Luckily for us, though, the end was thankfully dragged out by three fantastic desserts. We started with the cornbread ice cream. It tasted like cornbread, but sweeter and milkier—you might say, “Duh”, but, until you’ve tried it, you’re missing out on a simple genius play on salty and sweet. It’s supposed to be very similar to OddFellows Ice Cream Co.’s famed cornbread ice cream; its owner, Sam Mason, used to be the pastry chef at wd~50 and served cornbread ice cream during his time there. We moved on to the heavenly cloud of soft meringue, which I didn’t know whether to eat or lay my head down to rest on.

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12. Cherry-covered chocolate with dehydrated cherry molasses and lime. (2007)

The ensuing chocolate cherries were the real punch of flavor though, and were especially memorable for its ferociousness. They were intensely tart and fruity, with the bitter and sweet chocolate rounding out the bite and leaving you in a daze wondering, “This shouldn’t work, but it really does!” The cherry is more concentrated than any actual cherry you’ll ever eat, and the chocolate is twofold too rich. Your senses just really perk up with the chocolate cherries and you’re left wondering why something so offensive can leave such a feeling of zen on the taste buds. (The cherries were dehydrated and made into a cherry-pectin bath. Chocolate cream is then dipped into the cherry pectin bath, where the calcium in the chocolate reacts to the pectin; this creates the cherry coating.)

We were finally brought some mignardises to linger over as we marveled and wondered about Chef Dufresne. He hasn’t said anything about his future plans, but I for one hope he does something more than just rest with Alder. wd~50 represented some of the most cutting edge cooking that always kept its food whimsical. Its loss to some monstrous condominium should be mourned by many, but we can hope that Chef Dufresne’s “mad genius” will come up with a new concept that’s even better. If not, this was nothing short of a memorable farewell to something great.

Pictures of our entire meal:

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1. “Pu-Pu Platter”
Bottom: Caviar with honey, candied ginger, and Guinness foam. (2012)
Left: Shrimp macaron with tarragon emulsion. (2007)
Top: Corned duck with rye crisp, purple mustard, and horseradish cream. (2007)
Right: King oyster “udon” with sweetbreads, banana-molasses, and pickled ginger. (2011)
2. Everything bagel (ice cream) with smoked salmon threads, wafer of dehydrated cream cheese, pickled red pearl onions, and wood sorrel. (2009)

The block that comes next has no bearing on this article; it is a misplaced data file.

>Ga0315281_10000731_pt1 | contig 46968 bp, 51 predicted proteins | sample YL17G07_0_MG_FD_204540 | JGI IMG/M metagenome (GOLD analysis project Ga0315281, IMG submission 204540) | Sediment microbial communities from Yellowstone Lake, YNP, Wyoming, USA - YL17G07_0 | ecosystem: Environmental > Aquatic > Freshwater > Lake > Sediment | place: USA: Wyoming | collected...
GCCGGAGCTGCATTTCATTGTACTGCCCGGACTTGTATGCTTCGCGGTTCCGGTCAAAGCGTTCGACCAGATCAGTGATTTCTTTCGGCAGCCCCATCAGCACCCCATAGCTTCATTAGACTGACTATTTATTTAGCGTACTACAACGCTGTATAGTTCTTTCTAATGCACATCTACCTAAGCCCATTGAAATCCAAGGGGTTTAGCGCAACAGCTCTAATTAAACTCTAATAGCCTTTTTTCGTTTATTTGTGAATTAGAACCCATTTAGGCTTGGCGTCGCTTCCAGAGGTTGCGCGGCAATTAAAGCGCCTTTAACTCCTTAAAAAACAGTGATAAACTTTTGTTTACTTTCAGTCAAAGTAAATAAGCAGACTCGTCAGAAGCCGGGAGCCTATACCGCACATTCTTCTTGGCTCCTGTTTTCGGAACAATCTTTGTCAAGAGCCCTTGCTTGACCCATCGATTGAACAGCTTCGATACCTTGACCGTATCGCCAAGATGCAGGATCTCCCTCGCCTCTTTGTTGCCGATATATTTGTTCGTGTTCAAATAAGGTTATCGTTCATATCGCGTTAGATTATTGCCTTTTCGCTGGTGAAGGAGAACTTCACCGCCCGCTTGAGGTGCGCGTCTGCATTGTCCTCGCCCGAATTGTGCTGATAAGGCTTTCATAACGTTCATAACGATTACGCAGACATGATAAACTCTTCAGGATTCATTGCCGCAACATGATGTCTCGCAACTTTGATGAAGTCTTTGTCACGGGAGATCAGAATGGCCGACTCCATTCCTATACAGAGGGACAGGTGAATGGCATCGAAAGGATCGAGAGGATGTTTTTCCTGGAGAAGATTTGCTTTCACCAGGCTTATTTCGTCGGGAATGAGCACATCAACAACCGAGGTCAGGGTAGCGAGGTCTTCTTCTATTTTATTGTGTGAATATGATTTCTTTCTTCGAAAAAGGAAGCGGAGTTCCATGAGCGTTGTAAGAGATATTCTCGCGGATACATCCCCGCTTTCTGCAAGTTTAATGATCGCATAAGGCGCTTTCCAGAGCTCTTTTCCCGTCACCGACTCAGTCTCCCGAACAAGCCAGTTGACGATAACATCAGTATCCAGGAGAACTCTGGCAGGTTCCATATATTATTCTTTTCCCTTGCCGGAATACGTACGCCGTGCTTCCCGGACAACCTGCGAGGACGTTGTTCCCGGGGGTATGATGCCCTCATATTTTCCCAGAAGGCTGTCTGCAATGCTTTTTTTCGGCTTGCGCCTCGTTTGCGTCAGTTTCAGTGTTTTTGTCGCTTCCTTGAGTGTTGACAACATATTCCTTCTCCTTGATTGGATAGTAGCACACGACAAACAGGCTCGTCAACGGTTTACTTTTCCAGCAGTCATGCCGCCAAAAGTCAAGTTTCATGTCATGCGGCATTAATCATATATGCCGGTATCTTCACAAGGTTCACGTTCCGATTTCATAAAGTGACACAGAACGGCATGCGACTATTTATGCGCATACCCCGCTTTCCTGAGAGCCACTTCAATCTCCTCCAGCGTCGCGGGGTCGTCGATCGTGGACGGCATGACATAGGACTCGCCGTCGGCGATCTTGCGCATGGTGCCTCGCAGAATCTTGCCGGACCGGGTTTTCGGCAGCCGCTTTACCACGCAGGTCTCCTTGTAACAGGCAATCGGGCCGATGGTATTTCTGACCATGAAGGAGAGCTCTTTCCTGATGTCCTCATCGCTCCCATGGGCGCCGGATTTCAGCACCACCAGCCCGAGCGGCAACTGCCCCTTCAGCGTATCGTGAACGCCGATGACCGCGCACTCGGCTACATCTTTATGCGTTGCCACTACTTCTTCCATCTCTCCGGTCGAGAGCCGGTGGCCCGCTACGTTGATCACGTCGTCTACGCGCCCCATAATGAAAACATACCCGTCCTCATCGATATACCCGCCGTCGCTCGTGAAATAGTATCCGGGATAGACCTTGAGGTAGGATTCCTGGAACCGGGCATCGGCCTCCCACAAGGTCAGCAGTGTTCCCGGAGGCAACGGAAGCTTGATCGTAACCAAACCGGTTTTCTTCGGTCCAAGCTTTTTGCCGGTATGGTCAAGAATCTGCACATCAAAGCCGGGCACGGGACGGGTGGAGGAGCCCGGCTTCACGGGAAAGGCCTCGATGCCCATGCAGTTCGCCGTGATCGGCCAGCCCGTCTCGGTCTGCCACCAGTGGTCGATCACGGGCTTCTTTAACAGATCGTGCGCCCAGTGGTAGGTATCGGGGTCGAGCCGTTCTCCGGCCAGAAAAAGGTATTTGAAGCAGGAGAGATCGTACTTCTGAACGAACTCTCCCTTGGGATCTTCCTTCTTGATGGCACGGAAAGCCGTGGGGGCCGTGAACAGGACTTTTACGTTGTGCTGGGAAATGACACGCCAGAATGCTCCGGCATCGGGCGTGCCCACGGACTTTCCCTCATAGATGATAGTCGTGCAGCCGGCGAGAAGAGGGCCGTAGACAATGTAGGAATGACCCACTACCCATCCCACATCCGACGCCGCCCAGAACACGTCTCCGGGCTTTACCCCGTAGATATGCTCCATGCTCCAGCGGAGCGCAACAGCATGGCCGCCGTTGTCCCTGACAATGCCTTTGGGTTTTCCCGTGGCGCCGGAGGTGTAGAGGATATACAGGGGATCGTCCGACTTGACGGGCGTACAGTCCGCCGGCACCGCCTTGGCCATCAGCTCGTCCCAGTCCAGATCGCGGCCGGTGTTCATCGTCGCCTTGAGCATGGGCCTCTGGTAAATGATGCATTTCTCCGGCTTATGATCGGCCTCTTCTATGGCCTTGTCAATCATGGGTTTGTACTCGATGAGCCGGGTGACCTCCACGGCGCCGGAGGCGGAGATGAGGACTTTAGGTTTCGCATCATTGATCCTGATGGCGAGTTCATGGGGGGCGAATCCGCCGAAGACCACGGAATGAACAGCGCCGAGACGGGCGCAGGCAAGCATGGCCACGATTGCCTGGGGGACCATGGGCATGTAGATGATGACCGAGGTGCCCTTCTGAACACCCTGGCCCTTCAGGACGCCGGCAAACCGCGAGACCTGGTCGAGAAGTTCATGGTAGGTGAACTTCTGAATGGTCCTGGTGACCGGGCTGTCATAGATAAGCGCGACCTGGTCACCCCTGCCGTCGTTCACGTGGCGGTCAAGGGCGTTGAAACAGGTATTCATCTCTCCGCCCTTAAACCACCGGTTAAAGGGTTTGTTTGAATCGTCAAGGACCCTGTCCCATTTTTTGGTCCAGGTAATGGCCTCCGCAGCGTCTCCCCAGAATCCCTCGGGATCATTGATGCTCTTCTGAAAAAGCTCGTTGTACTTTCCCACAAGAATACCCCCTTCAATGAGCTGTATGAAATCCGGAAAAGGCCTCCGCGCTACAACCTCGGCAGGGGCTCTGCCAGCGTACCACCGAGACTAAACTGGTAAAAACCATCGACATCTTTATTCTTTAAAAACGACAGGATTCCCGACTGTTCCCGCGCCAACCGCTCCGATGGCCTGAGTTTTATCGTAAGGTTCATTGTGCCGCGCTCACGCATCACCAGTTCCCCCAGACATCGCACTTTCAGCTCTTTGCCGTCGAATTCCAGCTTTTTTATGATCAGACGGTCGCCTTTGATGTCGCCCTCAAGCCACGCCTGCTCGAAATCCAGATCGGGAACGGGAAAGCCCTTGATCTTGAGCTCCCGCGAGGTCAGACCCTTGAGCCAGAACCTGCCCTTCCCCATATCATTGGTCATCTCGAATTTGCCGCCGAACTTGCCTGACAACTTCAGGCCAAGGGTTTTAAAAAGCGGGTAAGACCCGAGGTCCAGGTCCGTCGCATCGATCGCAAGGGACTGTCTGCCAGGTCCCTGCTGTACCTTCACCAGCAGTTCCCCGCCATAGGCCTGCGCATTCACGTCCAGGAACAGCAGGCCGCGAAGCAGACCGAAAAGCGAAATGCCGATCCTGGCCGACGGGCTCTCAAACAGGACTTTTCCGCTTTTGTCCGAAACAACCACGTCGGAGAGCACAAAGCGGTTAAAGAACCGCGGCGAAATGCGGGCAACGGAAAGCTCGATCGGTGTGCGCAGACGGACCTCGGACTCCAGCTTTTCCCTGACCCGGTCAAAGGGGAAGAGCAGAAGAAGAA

3. Veal brisket with Za’atar sauce, honey mustard wafer, fresh plums, and cippolini onions (small onions). (2012)
4. Foie gras terrine with beet–calamansi citrus and candied olive sauce in the center and “pea soil” around it. (2005)

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5. “Eggs Benedict”- Cylinders of egg yolk with crispy bacon and deep-fried Hollandaise sauce. (2009)
6. Grilled octopus confit with brûléed avocado cream, pumpernickel chips with juniper and walnut, and lychee infused with Campari. (2007)
7. Miso soup with sesame tofu noodles. (2006)
8. Turbot with black licorice “pil-pil”, fried green tomato, and fennel. (2012)

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9. Sous-vide squab breast, confit of squab {something}, pate of squab liver, and fried squab skin with sweet potato jus and dehydrated yellow beets dusted with dehydrated red beet. (2005)
10. Cornbread ice cream with cornbread “dirt”. (2005)
11. Soft meringue with passion fruit, banana, and star anise. (2011)
12. Cherry-covered chocolate with dehydrated cherry molasses and lime. (2007)

14 Petits fours

Petits-fours (from right to left):
1. “Orange-sicle Chu” (frozen orange cylinder filled with fluid vanilla cream). Created by Alex Stupak. (2007)
2. Rice Krispy–coated meringue ice cream. (2011)
3. White chocolate covered with freeze-dried raspberries and filled with geitost/gjetost in the center. (2012)
4. Kaffir lime and corn churro. (???)

Geitost/gjetost is a brown cheese made from caramelized goat’s milk. For more info, see

Oakland: Commis (March 2014)

August 14, 2014 Leave a comment

Restaurant: Commis

Exec Chef: James Syhabout

I’ve been meaning to try Commis since summer 2013 and finally was able to! It’s quite an amazing restaurant. The decor, and to a certain extent the food too, is very minimalist. Things are pretty but bare, which I can appreciate because it translates into a focus on food. There’s a kind of no-nonsense approach to the food, where what you get is just beautifully cooked dishes made with very fresh ingredients. There’s very little flash or flare (although part of the kitchen is open) but I think that actually helps cut down on the cost (the location is a factor too) so that what the diner get is just great food for a great price.

1. Carmelized Onion Financier, Pickled Green Strawberries with Goats Milk and Dill


The light and refreshing amuse really wowed me. The onion biscuit was just this super sweet oniony fluffy muffin that had none of the harshness of actual raw onions. Incredible.

Click here to see the rest of the meal!

NYC: All’onda (Mar. 2014)

April 17, 2014 Leave a comment

Restaurant: All’onda
Exec Chef: Chris Jaeckle

March 29, 2014

Tad: It is a truth universally acknowledged that a young man, in possession of a good fortune, must be in want of good meals. However little known a restaurant may be on its first opening, this truth is so well fixed in the minds of so-called “foodies” and hipsters of the culinary scene that every restaurant with any decent share of competence quickly gains an inevitable cascade of hype. My friends and I were among the earliest of those who called on All’onda in New York—though admittedly we were also hangers-on of the hipster hype. Our meal unfurled in the following manner:

Click here to see the food!